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The dry season in Coffs Harbour is between the months of July through to September, and if you are planning a holiday during these months you will experience blue clear skies, light crisp winds and perfect sunny weather. Just the best climate for you to get out and about and enjoy all that this wonderful city has to offer!

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September through to early October is classed as the “false” summer and then from November the rain season sets in again with humid conditions really heating things up for everyone. But the days are never too hot to do anything as the cooling sea breezes make every activities enjoyable.

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A delightful Garden Café is open at the Botanic Garden from 11am to 3pm on Wednesday, Thursday and Friday and from 1pm to 3pm on Sunday. Meet your friends at the Gardens for coffee and cake or a light lunch amid the trees.

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There are picnic areas located close to the entrance, and on the Creek bank. The Garden has an extensive wheelchair accessible well signposted pathway system, with seating every 100 metres, and toilets at both the southern (entrance), and northern ends. Located in the Information Centre, the Garden Shop has soft drinks, ice-creams, cards, plants and souvenirs available. 

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The grassed areas close to the entrance are ideal for picnics. For a picnic with a difference, sit between a lily pond and fountain, or a glasshouse and sensory garden. There are open spaces for larger groups and secluded areas for that special occasion.

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The Prime Display Area as you enter is a miniature window to the Garden with its pergolas, water feature, colourful flowering native and exotic plants is ideal for those who want to enjoy a short walk in an area of great beauty. As you enter the Garden the water feature displays a range of colourful water lilies, surrounding a Tropical African bottle palm.  Several of the paths are covered by pergolas, with cascading flowers from vines from all over the world.

 

The Mangrove Boardwalk provides interpretive information describing the plant and animal communities, and some of their unique adaptations to the estuarine environment. The Waterwise Garden demonstrates how quality landscaping, good design, soil improvement, suitable species, correct planting and the application of mulches will ensure that the garden is functional and conserves water and protects the environment.

For those who have an hour to spend there is the opportunity to enjoy the sensory garden, the glasshouses, and beautiful plantings from areas in Africa, China, India, Japan and the Americas that have similar climates to Coffs Harbour.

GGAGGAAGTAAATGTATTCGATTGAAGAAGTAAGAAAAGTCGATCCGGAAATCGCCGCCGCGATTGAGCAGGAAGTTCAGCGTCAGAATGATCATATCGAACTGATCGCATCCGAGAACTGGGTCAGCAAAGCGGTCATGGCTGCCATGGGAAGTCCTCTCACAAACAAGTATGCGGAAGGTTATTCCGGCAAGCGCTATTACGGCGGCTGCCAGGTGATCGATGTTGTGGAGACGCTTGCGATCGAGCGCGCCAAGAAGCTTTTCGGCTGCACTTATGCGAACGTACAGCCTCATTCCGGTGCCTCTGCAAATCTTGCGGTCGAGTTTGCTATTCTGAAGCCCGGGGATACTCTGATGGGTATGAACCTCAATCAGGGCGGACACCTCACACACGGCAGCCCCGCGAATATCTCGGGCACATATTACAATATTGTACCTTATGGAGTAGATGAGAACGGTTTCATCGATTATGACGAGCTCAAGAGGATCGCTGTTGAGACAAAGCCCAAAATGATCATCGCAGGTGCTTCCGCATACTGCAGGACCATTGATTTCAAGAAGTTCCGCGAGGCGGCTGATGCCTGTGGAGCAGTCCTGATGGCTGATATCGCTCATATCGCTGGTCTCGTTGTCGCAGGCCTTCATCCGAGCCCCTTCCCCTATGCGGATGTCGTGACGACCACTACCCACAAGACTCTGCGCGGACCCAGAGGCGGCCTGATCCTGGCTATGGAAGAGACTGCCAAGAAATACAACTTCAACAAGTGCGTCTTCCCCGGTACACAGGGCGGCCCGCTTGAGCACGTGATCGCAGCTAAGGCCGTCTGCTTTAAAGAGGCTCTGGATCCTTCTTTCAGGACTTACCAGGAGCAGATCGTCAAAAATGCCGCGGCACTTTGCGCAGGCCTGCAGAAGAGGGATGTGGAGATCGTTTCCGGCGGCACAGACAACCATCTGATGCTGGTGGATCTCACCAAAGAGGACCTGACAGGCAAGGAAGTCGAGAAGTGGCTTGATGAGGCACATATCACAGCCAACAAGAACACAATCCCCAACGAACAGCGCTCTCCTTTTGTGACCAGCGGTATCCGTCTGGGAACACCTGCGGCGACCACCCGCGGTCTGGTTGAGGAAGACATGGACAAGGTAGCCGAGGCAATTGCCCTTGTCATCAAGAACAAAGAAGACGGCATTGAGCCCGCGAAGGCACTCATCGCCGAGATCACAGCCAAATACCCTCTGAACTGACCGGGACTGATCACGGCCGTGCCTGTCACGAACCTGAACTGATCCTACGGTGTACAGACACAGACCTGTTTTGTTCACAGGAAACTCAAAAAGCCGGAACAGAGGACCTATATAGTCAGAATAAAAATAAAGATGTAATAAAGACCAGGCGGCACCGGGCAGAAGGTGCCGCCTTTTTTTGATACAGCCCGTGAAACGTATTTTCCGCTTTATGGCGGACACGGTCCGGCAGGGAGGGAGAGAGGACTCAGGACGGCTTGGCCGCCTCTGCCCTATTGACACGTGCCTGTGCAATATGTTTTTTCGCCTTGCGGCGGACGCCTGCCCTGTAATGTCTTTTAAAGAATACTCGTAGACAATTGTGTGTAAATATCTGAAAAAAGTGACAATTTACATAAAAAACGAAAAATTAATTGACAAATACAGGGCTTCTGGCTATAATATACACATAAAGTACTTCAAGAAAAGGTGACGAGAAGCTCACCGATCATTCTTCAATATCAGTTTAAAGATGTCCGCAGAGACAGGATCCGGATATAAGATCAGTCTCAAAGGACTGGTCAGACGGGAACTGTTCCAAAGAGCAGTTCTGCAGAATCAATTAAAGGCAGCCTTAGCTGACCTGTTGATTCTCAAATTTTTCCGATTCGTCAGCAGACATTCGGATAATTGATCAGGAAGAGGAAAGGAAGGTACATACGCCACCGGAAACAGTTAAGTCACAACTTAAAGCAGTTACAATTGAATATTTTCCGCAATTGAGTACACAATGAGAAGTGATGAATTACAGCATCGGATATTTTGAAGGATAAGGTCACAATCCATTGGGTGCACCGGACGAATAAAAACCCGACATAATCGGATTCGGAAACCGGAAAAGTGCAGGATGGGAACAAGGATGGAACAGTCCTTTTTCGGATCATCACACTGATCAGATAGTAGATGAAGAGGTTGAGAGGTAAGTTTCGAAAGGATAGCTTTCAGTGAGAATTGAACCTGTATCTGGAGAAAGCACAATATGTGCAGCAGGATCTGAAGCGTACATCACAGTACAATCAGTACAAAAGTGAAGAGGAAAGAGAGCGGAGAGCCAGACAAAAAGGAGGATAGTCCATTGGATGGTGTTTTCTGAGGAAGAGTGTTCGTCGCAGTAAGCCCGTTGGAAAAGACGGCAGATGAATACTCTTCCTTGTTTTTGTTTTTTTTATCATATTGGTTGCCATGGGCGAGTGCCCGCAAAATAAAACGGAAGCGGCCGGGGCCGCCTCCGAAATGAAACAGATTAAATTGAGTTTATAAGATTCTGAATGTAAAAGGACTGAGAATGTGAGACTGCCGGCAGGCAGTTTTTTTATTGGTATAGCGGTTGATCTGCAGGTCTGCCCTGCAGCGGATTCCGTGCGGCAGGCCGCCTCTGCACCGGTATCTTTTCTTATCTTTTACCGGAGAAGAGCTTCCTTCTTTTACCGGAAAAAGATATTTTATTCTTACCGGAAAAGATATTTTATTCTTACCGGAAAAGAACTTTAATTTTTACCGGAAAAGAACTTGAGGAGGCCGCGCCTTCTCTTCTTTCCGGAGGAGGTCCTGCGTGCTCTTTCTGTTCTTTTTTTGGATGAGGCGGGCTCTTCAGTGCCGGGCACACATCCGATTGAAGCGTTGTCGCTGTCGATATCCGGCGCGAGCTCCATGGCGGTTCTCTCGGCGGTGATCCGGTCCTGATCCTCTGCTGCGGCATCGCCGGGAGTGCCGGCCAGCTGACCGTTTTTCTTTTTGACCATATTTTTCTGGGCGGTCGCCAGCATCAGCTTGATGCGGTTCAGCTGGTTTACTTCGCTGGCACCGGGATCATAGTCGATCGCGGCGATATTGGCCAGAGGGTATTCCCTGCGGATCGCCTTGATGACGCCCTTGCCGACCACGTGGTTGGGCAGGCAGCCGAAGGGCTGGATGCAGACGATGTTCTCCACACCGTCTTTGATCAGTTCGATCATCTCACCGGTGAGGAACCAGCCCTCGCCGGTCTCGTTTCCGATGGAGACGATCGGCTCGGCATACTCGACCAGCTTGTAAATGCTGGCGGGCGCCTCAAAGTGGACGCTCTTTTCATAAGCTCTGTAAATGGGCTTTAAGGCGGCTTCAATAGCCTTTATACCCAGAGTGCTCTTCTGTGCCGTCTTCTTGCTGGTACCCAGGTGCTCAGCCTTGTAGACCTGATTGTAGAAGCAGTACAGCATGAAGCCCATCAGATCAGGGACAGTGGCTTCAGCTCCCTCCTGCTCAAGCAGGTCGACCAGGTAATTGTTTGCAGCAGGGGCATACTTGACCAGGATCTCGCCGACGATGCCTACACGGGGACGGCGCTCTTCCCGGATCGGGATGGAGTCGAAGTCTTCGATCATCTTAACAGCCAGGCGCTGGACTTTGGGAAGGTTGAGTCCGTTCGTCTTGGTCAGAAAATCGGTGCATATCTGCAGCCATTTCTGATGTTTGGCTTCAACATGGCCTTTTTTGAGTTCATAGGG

Interested in the environment--the Nature Trail, the Aboriginal Pants Walk and the Rainforest walk have interpretive signage. 

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A variety of waders and water birds can be seen from the Mangrove Boardwalk Bird Hide, and over 150 species of birds have been recorded in the Garden.


 

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The marina break wall now joins the mainland to the once isolated Muttonbird Island. This allows pedestrian access to viewing platforms at the top and eastern end of the island. From the top the panorama is 360 degrees - ocean, islands, marina and mountains. At the eastern end, the scene is of rocky coast, harbour entrance and the Pacific horizon.

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At the entrance to the Jetty precinct on Harbour Drive is the Jetty Strip. It is a collection of cafes, restaurants, a pub, gallery, dive and surf shops. On most days the tables outside the cafes are busy with people enjoying coffee or a meal. At lunch and dinner times, people stroll past the restaurants deciding  which to choose; Italian, Indian, Thai, Vietnamese, Indian, seafood, pub bistro or Mod Oz. Which will you choose?

 

 

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During summer school holidays, 'sideshow  alley' is in full swing near the entrance to the timber jetty. There's the thrills, spills and sweets of the merry-go-round, slippery slides, gee whiz and fairy floss. All the fun of the fair.

And there's an outdoor cinema too at this time of the year. You sit under the stars, on a blanket or on your deck chair and watch a movie with locals and visitors from around Australia and the world.

No matter what time of the year you visit, the Jetty Strip and Coffs Harbour Marina is always alive with activity. Come and see it for yourself.


 

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But whenever you visit Point Lookout, the atmosphere is magical and the views forever. As you look east, there is row upon row of ridges and forest clad ranges. On crisp mornings the valleys  are filled with mist and cloud, sometimes swirling sometimes stationary. At sunrise, the sounds of birdlife from the lower levels herald the start of a new day. Then when the sun rises, its rays rise over the distant Pacific horizon to the heights of Coffs Coast.

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At Point Lookout, there are numerous walking tracks to explore. Some take you below the lookout across the face of the escarpment, while others venture all the way down to the valley below. The Eagles Nest Track, Lyrebird Walk and the Tee Tree Falls Walk are between one hour and one days duration. Depending on which you take, you will see Snow Gums, Antarctic Beech, craggy cliff faces, waterfalls, alpine grasses and mossy heath.